This week saw the release of several pieces of bravura journalism, jaw-dropping reporting from some very impressive women. But before we get to that, the week's top story: the Supreme Court's upholding of the Affordable Care Act. The glory and most of the column inches may have gone to Chief Justice John Roberts, but Amy Davidson in The New Yorker makes a compelling case for the real hero of the day, the person who may have forced Roberts' hand: Ruth Bader Ginsburg. In The Atlantic, Laurie Garrett reminds us that the U.S. has been a force for the establishment of universal health care in other countries ever since the Marshall Plan. "But perhaps it will now be possible for an HIV-infected individual in Mississippi or Alabama to have access, at taxpayers' expense, to the same level of care as the U.S. government supports for comparable individuals in Johannesburg." Ouch.
At nearly 7,000 words, this piece will take you awhile. But Katherine Eban's exposé of the political shenanigans and manufactured Republican outrage driving the Fast and Furious scandal — for that well-known bastion of liberal bias, Fortune — is rock-solid, timely, and infuriating. As the best journalism should be.
More important coverage from the political circus, from Ayesha Rascoe and Emily Stephenson at Reuters. You know all that fracking and its concomitant environmental havoc? Congress would really, really prefer that you not think about whether the natural gas recovered in this way should be largely restricted for domestic use, or sold for much higher prices abroad.
Horrifying. Clara Gutteridge for The Nation reporting: "How the US Rendered, Tortured and Discarded One Innocent Man." I cannot get over the shame of knowing that sentences like "Suleiman joined the growing list of disappeared prisoners held at undisclosed locations with no access to a lawyer, tracked by a handful of global NGOs" are referring to my government and my tax dollars.
Also at The Nation, Liliana Segura explains what the Supreme Court's recent ruling striking down mandatory sentences of life without parole for juveniles will mean for current inmates sentenced as children, including some of the people profiled in her previous heartbreaking story.
Suzy Khimm at the Washington Post briefly explains the Supreme Court's mixed decision regarding Arizona's immigration law.
Helen Epstein at The New York Review of Books writes about the Kafkaesque bureaucratic nightmare that is New York City's child protection system, and questions whether it does more harm than good for the children trapped inside it.
Irin Carmon was in Kenya last week. She wrote for Salon about the infernal practices at Nairobi's Pumwani public hospital, where women report being held captive after giving birth until their bills are paid, and baby-trafficking allegations are widespread.
Maia Szalavitz at Time on how the the war on drugs encourages HIV infections around the world by making addicts far less likely to seek clean needles.
Trine Tsouderos at the Chicago Tribune reports, "In the last four years, the U.S. Food and Drug Administration has found violations of manufacturing rules in half of the nearly 450 dietary supplement firms it has inspected." Maybe we should skip those vitamins after all, eh? (Via Deborah Blum.)
At ProPublica, Lois Beckett starts off looking for songs from Glee, and ends up digging into "How Mitt Romney Followed Me Around the Internet." (Such a great title, no?) If you see political ads with the little blue triangle on them, you can send them along to ProPublica yourself.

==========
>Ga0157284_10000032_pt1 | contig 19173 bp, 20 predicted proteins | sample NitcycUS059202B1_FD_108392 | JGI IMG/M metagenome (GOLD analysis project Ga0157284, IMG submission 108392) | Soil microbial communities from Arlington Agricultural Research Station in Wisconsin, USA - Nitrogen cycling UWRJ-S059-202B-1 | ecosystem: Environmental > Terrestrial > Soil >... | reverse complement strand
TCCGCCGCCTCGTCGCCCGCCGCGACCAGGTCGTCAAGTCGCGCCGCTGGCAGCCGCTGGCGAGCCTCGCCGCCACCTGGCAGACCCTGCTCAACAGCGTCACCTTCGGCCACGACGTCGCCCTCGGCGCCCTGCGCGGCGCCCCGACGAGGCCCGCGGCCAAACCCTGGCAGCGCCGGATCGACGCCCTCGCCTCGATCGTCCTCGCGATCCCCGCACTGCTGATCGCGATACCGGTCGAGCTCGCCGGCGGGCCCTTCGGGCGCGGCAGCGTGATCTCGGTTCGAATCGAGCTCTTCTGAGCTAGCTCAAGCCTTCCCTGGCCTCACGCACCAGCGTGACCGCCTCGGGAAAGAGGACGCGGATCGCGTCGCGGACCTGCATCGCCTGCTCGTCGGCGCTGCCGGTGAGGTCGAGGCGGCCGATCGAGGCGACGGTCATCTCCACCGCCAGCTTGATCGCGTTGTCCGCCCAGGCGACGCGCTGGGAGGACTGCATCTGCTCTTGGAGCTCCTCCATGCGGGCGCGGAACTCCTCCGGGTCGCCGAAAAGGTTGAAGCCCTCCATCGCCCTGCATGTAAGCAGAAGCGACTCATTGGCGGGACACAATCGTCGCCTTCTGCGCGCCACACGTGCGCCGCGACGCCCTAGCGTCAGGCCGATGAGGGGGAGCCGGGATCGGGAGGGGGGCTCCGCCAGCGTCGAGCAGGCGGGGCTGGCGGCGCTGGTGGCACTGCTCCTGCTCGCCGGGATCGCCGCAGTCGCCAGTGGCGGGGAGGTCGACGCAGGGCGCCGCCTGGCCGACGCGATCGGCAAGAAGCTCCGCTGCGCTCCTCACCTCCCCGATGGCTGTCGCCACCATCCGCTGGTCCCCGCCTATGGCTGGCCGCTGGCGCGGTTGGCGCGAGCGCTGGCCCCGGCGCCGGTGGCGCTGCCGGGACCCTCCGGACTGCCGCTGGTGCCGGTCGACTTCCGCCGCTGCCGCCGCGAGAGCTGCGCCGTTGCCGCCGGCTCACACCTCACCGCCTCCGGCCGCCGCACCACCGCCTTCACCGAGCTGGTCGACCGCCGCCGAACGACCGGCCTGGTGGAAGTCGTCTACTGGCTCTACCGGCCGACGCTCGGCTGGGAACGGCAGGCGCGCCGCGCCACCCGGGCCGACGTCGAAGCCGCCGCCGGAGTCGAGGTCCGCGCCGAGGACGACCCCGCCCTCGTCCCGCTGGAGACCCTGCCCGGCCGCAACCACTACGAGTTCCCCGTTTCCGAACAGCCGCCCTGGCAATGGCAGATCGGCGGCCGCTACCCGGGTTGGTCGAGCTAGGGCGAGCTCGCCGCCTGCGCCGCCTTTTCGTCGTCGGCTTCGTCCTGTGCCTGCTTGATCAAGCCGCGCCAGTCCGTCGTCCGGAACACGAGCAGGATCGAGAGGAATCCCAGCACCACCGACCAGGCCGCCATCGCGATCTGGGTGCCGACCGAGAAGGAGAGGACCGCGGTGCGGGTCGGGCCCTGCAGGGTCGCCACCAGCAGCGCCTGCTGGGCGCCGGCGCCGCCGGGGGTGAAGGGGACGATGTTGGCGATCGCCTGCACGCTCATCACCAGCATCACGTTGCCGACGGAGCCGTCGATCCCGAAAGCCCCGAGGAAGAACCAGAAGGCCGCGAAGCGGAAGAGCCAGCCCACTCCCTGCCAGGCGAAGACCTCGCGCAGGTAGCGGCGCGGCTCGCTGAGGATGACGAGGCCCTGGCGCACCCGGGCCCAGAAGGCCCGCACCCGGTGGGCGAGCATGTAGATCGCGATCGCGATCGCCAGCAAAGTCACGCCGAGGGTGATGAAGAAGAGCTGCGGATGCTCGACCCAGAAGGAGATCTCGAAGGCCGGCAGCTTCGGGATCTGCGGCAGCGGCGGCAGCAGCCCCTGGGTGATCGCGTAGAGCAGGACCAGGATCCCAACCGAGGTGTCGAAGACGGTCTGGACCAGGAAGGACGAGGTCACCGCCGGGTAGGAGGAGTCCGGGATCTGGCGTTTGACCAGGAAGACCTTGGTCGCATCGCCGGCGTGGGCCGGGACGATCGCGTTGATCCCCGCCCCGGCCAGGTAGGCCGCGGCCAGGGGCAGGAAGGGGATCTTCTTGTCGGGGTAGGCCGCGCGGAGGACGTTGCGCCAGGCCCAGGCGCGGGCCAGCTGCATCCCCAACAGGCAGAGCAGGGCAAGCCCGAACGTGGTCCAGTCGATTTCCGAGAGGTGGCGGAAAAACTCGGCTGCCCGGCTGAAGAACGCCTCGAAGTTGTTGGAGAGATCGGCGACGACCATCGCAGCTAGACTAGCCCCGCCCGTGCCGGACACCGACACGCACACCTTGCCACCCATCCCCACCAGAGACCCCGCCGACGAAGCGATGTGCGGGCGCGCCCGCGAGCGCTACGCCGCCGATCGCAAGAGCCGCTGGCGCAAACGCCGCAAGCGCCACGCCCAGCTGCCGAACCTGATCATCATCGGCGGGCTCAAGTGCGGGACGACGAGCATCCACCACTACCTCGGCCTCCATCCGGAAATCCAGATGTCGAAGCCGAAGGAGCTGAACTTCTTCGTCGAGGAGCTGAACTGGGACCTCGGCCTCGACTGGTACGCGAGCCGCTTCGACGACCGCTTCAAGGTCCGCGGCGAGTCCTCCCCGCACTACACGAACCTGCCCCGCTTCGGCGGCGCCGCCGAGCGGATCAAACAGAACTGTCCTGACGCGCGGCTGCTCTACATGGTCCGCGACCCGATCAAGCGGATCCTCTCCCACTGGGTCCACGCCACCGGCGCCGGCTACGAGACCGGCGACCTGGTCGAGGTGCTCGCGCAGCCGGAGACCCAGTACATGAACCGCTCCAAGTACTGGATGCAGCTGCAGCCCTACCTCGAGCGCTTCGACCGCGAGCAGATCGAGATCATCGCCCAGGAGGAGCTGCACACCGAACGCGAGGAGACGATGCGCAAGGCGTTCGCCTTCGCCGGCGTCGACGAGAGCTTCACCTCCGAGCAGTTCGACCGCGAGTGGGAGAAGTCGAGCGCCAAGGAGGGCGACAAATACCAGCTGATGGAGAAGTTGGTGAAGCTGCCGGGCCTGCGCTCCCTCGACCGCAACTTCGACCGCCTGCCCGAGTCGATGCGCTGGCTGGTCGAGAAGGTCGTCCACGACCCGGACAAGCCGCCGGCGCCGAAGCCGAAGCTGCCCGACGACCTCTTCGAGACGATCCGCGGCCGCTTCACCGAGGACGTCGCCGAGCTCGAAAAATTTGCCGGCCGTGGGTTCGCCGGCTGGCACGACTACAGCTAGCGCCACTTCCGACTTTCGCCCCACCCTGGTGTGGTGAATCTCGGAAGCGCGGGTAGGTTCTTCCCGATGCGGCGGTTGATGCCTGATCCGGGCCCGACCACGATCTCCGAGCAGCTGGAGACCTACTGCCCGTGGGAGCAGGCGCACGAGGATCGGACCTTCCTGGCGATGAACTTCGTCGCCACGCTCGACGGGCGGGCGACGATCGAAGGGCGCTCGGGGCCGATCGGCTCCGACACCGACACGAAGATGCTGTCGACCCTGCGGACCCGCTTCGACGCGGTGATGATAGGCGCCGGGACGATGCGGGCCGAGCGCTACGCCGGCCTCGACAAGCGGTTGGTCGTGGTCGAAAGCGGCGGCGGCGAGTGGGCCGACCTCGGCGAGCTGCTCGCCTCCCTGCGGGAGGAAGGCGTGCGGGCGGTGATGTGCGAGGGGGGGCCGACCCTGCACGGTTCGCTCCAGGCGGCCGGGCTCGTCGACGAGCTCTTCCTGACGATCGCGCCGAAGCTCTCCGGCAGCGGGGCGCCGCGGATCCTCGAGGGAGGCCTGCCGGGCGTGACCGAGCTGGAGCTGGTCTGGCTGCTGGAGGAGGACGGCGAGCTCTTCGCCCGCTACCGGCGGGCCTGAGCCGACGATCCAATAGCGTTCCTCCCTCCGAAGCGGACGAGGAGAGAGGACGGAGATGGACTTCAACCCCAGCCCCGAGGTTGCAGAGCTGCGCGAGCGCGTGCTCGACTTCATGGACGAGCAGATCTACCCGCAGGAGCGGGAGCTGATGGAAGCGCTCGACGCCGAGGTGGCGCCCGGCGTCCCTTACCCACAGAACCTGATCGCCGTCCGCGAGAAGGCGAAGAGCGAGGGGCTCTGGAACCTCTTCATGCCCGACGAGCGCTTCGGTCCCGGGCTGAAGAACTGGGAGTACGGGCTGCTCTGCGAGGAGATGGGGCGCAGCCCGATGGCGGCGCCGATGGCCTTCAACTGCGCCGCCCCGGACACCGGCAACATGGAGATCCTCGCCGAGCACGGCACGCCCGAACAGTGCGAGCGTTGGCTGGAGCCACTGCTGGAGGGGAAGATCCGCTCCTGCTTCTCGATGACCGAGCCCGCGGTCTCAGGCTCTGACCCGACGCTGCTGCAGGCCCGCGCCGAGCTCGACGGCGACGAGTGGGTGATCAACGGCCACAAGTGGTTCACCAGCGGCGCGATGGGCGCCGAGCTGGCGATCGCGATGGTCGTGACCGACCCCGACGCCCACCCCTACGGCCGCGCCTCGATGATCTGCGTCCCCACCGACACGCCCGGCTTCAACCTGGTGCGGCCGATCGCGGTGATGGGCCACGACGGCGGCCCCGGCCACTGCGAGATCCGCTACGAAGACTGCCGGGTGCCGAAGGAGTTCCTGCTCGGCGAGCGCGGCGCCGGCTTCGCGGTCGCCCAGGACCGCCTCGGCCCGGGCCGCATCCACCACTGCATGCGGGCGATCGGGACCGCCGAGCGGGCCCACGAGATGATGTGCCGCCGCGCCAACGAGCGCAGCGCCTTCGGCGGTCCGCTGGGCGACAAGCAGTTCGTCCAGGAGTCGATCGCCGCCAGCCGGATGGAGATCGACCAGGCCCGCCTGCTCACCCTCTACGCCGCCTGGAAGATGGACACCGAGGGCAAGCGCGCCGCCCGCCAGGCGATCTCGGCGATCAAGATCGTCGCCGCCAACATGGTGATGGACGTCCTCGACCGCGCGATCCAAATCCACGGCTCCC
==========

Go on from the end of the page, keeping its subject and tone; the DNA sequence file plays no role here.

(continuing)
For Reuters, Margot Roosevelt profiles young, struggling voters in Michigan, and finds that Mitt Romney hasn't had much success in convincing him that he should be trusted with their futures..
"Your E-Book Is Reading You." Uh, that's… alarming, isn't it? On the other hand, now I feel better about how long it takes me to get through nonfiction books! By Alexandra Alter for The Wall Street Journal.
Emily Willingham at Double X Science explains how women manage having "a double dose of X." Take extra pride in your "lovely mosaic of genetic expression," my friends.
Deborah Blum at Wired was on a roll this week. First, a piece about lead poisoning in California condors, and, by extension, in a whole lotta other creatures (including hunters and their families). Then, "The Curious Case of the Poisoned Cows," a fascinating discussion of how forage grasses — and plenty of other plants — contain cyanide that may be released when the plant is stressed by, say, drought and heat.
At The Last Word On Nothing, Christie Aschwanden in Colorado writes about the afternoon she spent watching fire toy with her neighborhood and discovering that the potential loss of her houseful of stuff mattered surprisingly little to her.
Also at The Last Word on Nothing, Ann Finkbeiner does not reassure about whether biologists are prepared to make ethical decisions about the potentially destructive implications of their research.
Yeah, I'll be reading this book: Janet Stemwedel at SciAm reviews Suffering Succotash: A Picky Eater's Quest to Understand Why We Hate the Foods We Hate, by Stephanie V.W. Lucianovic.
"Where have you gone, Annie Poogootook?" Jasmine Budak at Up Here searches in vain for one of the most celebrated of modern Inuit artists. Via Longreads.
At the Boston Globe, Ruth Graham reconsiders Carol Gilligan's legacy as her signature work, In a Different Voice, is widely agreed to have been "more a call to arms than a work of science."
I still don't think anyone has convinced me to read Sheila Heti's new novel, but Michelle Dean hits this one out of the park about Heti, the Bechdel test, male gatekeeper critics and ambitious female artists. At Slate.
Finally, Nora Ephron's 1996 Wellesley College commencement speech. Just about every sentence of this is worth repeating to yourself at least once. She will be missed.